Saturday, 25 May 2013

Star Trek Into Darkness (2013)

More action than you can shake a Tribble at

After the crew of the Enterprise find an unstoppable force of terror from within their own organization, Captain Kirk (Chris Pine) leads a manhunt to a war-zone world to capture a one man weapon of mass destruction.


In 2009, J.J Abrams took a franchise which the general public had deemed to be uncool and embarrassing, and turned it into one of the coolest (and best) films of that year.

This time, the plot centers on Starfleet being attacked by a terrorist named John Harrison, played by Sherlock's Benedict Cumberbatch, who turns out was an ex-Starfleet officer. So far, it may seem like an Intergalactic version of Skyfall, but it turns out to be much more than that. While it may seem annoying at how vague some bits of this review are, it's necessary in order to not reveal spoilers.

One of the strongest elements of Abrams' reboot was the casting, who each managed to breath fresh life into their roles, whilst evoking memories of The Original Series' actors in a spectacular combination. I'm glad to say that continues, with each of the actors feeling more comfortable within their roles and continuing on their great chemistry with one another. While the film may focus mainly on Kirk and Spock, each of the other members get their moment to shine, with Simon Pegg's Scotty threatening to steal the show.

New addition Peter Weller manages to greatly convince in the authoritative role of Admiral Marcus, but it's Sherlock star Benedict Cumberbatch who everyone had their eye on, and rightly so. His performance of John Harrison is the standout, releasing every word of dialogue with such conviction that when he declares he'd walk all over the Enterprise crew members cold corpses, chills run down your spine because you believe every word that has left his mouth. But once his motivations are revealed, you see that Harrison is more than a simple terrorist, and you even get to understand (and, dare I say it, sympathize) why he's doing what he's doing.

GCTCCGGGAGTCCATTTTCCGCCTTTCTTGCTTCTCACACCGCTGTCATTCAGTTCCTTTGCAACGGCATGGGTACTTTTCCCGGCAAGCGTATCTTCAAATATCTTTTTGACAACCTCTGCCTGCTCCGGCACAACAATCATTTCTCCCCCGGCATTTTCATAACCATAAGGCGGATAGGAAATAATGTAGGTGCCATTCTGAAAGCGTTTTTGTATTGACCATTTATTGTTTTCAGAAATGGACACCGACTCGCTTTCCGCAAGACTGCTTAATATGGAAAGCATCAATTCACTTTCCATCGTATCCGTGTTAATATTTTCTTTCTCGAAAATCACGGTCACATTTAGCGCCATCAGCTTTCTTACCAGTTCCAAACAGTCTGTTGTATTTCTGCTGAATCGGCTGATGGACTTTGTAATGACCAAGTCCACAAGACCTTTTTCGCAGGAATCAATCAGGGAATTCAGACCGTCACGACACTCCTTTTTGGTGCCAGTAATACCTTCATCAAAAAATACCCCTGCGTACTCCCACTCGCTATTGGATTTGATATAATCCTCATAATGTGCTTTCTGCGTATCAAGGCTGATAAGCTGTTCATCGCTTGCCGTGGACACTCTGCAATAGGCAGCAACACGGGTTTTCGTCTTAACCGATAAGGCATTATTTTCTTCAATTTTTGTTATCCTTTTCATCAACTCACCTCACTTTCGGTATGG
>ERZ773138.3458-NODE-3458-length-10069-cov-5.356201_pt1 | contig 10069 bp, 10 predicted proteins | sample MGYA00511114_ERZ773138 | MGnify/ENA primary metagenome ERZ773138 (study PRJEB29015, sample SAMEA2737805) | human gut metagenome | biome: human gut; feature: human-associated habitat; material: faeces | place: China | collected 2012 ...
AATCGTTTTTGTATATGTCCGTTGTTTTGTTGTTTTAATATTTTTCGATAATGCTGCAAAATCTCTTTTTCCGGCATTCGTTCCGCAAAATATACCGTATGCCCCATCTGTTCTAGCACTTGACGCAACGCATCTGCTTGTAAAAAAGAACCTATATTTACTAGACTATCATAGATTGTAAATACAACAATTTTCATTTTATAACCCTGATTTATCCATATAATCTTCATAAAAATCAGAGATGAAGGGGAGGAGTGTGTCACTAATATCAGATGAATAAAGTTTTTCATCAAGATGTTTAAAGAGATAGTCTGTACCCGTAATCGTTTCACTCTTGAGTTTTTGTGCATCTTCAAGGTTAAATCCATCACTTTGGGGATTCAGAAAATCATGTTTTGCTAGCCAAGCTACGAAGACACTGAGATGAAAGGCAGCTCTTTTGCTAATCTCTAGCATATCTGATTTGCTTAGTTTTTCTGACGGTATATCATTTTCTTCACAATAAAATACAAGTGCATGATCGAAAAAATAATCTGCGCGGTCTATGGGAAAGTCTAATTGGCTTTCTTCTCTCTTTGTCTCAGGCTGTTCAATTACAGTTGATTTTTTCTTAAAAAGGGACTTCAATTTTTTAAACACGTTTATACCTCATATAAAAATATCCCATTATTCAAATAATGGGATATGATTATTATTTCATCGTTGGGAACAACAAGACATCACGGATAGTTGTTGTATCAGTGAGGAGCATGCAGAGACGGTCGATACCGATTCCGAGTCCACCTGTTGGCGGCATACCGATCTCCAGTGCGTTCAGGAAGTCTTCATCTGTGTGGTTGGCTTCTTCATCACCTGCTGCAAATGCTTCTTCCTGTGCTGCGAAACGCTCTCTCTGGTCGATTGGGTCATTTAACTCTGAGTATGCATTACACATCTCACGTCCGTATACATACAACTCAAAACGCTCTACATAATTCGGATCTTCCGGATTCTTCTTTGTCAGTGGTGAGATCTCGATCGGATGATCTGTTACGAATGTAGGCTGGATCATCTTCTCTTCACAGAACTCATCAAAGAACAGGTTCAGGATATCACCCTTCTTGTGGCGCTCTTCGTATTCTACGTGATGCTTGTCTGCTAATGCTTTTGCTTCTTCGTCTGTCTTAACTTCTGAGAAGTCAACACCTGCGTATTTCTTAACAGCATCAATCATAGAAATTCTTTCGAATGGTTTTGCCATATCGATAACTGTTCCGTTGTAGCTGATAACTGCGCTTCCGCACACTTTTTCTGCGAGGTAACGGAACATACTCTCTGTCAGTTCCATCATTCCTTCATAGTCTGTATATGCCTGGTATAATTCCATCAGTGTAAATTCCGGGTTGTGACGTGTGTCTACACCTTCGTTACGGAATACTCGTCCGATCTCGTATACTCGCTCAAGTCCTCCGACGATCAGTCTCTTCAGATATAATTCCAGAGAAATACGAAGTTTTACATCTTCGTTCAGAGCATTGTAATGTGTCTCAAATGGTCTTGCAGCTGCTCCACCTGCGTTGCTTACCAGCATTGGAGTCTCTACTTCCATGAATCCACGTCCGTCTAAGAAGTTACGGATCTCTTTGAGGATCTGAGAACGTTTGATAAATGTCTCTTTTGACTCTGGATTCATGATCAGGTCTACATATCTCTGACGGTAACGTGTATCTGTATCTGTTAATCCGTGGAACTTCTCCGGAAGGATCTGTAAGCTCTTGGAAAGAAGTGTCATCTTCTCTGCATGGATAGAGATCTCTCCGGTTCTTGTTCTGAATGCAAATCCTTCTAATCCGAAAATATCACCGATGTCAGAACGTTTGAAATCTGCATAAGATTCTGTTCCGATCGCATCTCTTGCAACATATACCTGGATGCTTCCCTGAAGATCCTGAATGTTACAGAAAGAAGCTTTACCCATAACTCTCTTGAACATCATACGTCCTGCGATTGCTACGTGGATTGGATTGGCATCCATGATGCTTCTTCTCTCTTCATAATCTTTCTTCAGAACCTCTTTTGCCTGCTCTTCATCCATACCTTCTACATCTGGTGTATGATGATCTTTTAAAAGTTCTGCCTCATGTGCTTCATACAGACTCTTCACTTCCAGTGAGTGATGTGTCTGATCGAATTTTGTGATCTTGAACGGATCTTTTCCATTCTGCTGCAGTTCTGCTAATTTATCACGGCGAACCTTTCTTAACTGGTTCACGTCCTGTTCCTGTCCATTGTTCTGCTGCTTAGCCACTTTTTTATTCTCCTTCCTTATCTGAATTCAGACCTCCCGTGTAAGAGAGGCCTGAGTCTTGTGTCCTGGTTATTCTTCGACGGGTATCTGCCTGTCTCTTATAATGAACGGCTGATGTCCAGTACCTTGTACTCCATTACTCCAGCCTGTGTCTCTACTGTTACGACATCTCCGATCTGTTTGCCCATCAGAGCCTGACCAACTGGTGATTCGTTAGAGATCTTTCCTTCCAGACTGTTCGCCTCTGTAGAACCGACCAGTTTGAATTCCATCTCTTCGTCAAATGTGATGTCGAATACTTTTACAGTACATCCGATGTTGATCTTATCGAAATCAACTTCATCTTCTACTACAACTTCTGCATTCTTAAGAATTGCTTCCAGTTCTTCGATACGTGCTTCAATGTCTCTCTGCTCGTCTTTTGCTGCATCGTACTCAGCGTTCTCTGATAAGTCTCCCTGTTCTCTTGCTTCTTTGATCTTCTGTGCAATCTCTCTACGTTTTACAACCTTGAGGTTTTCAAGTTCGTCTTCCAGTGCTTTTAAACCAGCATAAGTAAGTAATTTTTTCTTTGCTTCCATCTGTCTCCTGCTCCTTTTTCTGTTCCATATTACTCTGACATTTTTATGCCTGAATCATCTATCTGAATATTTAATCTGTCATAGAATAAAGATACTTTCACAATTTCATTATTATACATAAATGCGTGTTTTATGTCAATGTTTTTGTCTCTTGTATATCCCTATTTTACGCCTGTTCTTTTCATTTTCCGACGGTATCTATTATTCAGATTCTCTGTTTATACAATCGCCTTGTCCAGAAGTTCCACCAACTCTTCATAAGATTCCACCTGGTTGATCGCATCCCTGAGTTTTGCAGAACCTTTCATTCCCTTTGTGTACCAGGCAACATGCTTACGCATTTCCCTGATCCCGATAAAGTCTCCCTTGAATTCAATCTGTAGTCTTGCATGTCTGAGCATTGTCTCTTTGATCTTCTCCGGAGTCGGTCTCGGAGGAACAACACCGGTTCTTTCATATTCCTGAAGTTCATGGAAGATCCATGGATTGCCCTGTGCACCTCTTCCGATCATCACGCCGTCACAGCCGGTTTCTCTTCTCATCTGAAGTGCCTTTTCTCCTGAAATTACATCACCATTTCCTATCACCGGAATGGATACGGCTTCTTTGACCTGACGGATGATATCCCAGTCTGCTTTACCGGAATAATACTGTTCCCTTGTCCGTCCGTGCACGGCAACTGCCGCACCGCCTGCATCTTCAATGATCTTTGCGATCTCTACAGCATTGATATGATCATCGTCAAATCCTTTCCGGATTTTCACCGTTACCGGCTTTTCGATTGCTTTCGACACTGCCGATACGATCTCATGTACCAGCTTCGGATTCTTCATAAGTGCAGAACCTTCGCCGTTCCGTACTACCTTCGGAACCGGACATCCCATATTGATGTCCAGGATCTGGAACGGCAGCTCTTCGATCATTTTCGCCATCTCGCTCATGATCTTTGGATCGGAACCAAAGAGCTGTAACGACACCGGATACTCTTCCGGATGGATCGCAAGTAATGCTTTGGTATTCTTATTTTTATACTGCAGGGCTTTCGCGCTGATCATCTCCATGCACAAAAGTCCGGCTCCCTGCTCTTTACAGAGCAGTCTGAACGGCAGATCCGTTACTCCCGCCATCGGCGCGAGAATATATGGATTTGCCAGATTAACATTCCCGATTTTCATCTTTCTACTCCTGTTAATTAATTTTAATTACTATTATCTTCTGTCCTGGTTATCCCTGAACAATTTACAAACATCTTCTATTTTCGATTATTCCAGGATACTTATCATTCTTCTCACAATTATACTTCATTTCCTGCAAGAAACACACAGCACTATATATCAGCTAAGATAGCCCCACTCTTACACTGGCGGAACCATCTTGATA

"We'll let you out when you tell us how Sherlock faked his death"

As with the last film, the visual effects are strikingly well done, while the action scenes makes for a thrilling watch, with the effects never managing to overshadow the action. There isn't as much comedy as last time, but what comedic attempts there are manage to hit their mark.

However, the film manages to be far from perfect. The film contains too many homages to scenes that fans of the original Star Trek will recognize. While this may seem like a nice nod towards the fans, it means this rebooted series doesn't really go it's own way, instead feeling the need to remake scenes that have already been done before.

One part of the first film that succeeded was how the series managed to deliver in emotional terms just ten minutes in, with George Kirk sacrificing himself to save 800 people, including his wife and newborn son. Into Darkness tries to emotionally match this moment, but the moment falls flat because the solution was signposted earlier on, so you know it won't last. Also, the climax of the film managed to end rather abruptly.

While it may not match the bar that was highly set by its predecessor, Star Trek Into Darkness is still a solid sequel that leaves you to hope the next installment won't falter in quality thanks to J.J handling a franchise from a galaxy far, far away.

2 comments:

  1. This has probably been my favorite film of the year so far. It had some flaws but it really delivered for me. The action was great, the performances were fun and it really left me wanting more. I hope they make a few more of these. Cumberbatch was great! I'm not sold on him playing the character that he did but I think he did a great job. Good review!

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    1. Glad to hear that you enjoyed it, and I definitely want more from Abrams' take on Star Trek. Thanks for reading.

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